“It’s causing churches to rethink their values and their priorities in terms of how they can be more effective in reaching their communities with essential resources.”
Because money is tight, many are evaluating whether they are using their resources wisely.
“I see [God] engaging people in hands-on missions because maybe they don’t have the money to give but they want to give to ministries across the state,” Butler said.
Churches can restrict funds given through the Convention by designating that certain amounts go to specific organizations or excluding any of the funds that go to the SBC or another entity.
Any restricted funds are sent straight to the organization and are not considered CP giving.
What is the Cooperative Program?
The Cooperative Program is a program of giving that allows churches to pool their resources to aid various missions and ministries of the Southern Baptist Convention with a single contribution.
State and regional conventions collect CP funds. They keep a portion and forward a percentage to the SBC. The SBC distributes the funds to all the missions efforts, seminaries, organizations, etc.
SBC numbers
A news release issued in early January reported that year-to-date contributions to Southern Baptist national and international missions and ministries received by the SBC Executive Committee are down.

As of Dec. 31, 2011 giving is down 7.01 percent below the same time frame in 2010. The total includes receipts from state conventions and fellowships, churches and individuals for distribution according to the 2011-12 SBC Cooperative Program Allocation Budget.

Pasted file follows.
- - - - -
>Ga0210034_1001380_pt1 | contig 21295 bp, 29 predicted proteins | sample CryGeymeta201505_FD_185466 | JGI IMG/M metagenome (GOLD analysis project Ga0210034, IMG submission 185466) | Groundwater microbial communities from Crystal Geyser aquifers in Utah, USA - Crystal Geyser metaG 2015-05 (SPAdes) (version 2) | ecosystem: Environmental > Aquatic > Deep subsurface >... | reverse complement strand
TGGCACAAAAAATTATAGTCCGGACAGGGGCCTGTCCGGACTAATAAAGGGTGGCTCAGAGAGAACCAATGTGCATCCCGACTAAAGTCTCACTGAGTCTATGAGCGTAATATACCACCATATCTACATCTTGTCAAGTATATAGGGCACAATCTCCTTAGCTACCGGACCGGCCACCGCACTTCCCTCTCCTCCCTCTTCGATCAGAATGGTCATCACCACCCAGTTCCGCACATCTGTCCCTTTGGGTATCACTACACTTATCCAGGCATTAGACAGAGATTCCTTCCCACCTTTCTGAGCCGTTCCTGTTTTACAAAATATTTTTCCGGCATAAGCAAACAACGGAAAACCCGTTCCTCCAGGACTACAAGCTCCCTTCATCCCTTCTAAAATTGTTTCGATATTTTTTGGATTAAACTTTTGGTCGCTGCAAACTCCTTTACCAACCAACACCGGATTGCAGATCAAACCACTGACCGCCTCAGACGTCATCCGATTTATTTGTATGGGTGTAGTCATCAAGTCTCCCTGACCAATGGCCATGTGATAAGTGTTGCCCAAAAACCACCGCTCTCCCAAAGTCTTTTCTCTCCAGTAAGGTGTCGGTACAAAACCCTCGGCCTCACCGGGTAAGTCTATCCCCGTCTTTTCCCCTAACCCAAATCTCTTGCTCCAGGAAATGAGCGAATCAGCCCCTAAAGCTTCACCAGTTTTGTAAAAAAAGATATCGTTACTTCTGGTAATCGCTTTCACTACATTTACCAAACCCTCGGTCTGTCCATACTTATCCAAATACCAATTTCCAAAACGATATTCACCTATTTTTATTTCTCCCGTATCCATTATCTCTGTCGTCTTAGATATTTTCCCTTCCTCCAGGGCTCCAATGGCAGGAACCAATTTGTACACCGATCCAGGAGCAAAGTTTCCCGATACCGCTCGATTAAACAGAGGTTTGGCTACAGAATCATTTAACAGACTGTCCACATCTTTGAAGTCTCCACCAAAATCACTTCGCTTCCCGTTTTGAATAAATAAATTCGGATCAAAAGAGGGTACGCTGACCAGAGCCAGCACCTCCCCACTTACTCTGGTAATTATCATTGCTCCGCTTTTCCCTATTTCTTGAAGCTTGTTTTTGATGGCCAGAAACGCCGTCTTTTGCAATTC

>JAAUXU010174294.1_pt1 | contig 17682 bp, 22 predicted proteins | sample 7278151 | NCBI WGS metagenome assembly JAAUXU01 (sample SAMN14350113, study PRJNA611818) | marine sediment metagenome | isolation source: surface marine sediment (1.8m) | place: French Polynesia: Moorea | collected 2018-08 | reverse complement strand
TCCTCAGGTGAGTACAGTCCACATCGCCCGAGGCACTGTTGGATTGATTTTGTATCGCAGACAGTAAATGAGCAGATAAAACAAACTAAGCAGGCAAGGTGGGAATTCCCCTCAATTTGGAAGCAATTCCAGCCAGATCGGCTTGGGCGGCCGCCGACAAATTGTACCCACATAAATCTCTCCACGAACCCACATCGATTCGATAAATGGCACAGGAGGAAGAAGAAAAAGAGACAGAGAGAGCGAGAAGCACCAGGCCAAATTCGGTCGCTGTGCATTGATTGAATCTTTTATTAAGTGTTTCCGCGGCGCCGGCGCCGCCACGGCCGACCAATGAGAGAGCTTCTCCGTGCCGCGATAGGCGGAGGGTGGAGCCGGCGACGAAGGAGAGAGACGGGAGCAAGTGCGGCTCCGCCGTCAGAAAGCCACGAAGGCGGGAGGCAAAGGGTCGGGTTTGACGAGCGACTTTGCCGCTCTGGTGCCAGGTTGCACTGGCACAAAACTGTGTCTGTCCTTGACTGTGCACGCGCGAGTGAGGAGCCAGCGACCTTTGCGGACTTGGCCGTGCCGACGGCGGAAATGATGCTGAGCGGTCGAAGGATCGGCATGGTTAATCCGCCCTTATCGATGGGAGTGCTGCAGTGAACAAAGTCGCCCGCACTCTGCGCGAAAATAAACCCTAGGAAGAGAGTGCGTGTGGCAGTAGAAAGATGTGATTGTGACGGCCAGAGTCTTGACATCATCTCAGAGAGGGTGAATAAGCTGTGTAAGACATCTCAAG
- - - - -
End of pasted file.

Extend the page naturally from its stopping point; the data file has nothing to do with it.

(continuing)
Gifts received by the Executive Committee for distribution through the Cooperative Program Allocation Budget totaled $44,269,204, which is $3,334,711 behind the $47,603,915 received at the end of December 2010. For the SBC Cooperative Program Allocation Budget, the year-to-date total of $44,269,204 is 95.20 percent of the $46,500,000 budgeted to support Southern Baptist ministries globally and across North America.

As of Dec. 31, designated giving of $11,700,343 for the same year-to-date period is 3.04 percent, or $367,238, below gifts of $12,067,581 received at this point in the previous year. This total includes only those gifts received and distributed by the Executive Committee and does not reflect designated gifts contributed directly to SBC entities.
“It is a great blessing to witness the faithfulness of God’s people to give to God’s work even in difficult times,” said Frank Page, SBC Executive Committee president and chief executive officer. He cited the lingering impact of the economic crisis that has affected so many churches.
Noting that consumer confidence continues to lag, he said, “Our confidence in God’s gracious provision has not wavered. The promise of Philippians 4:19 remains true – our God ‘will supply all your needs according to His riches in glory in Christ Jesus.’”
December’s CP allocation receipts for SBC work totaled $15,841,477. This is the first month in the new fiscal year – which began in October – that contributions have exceeded monthly budget projections.

During the last fiscal year (Oct. 1, 2010 – Sept. 30, 2011), Cooperative Program receipts for the year were up 0.06 percent – the first increase since 2007. Combined CP and designated giving for the year, meanwhile, were up 0.17 percent.
* Numbers have been rounded to the nearest dollar.

(EDITOR’S NOTE – A report from Baptist Press was edited into this story to reflect the SBC CP giving as a whole.)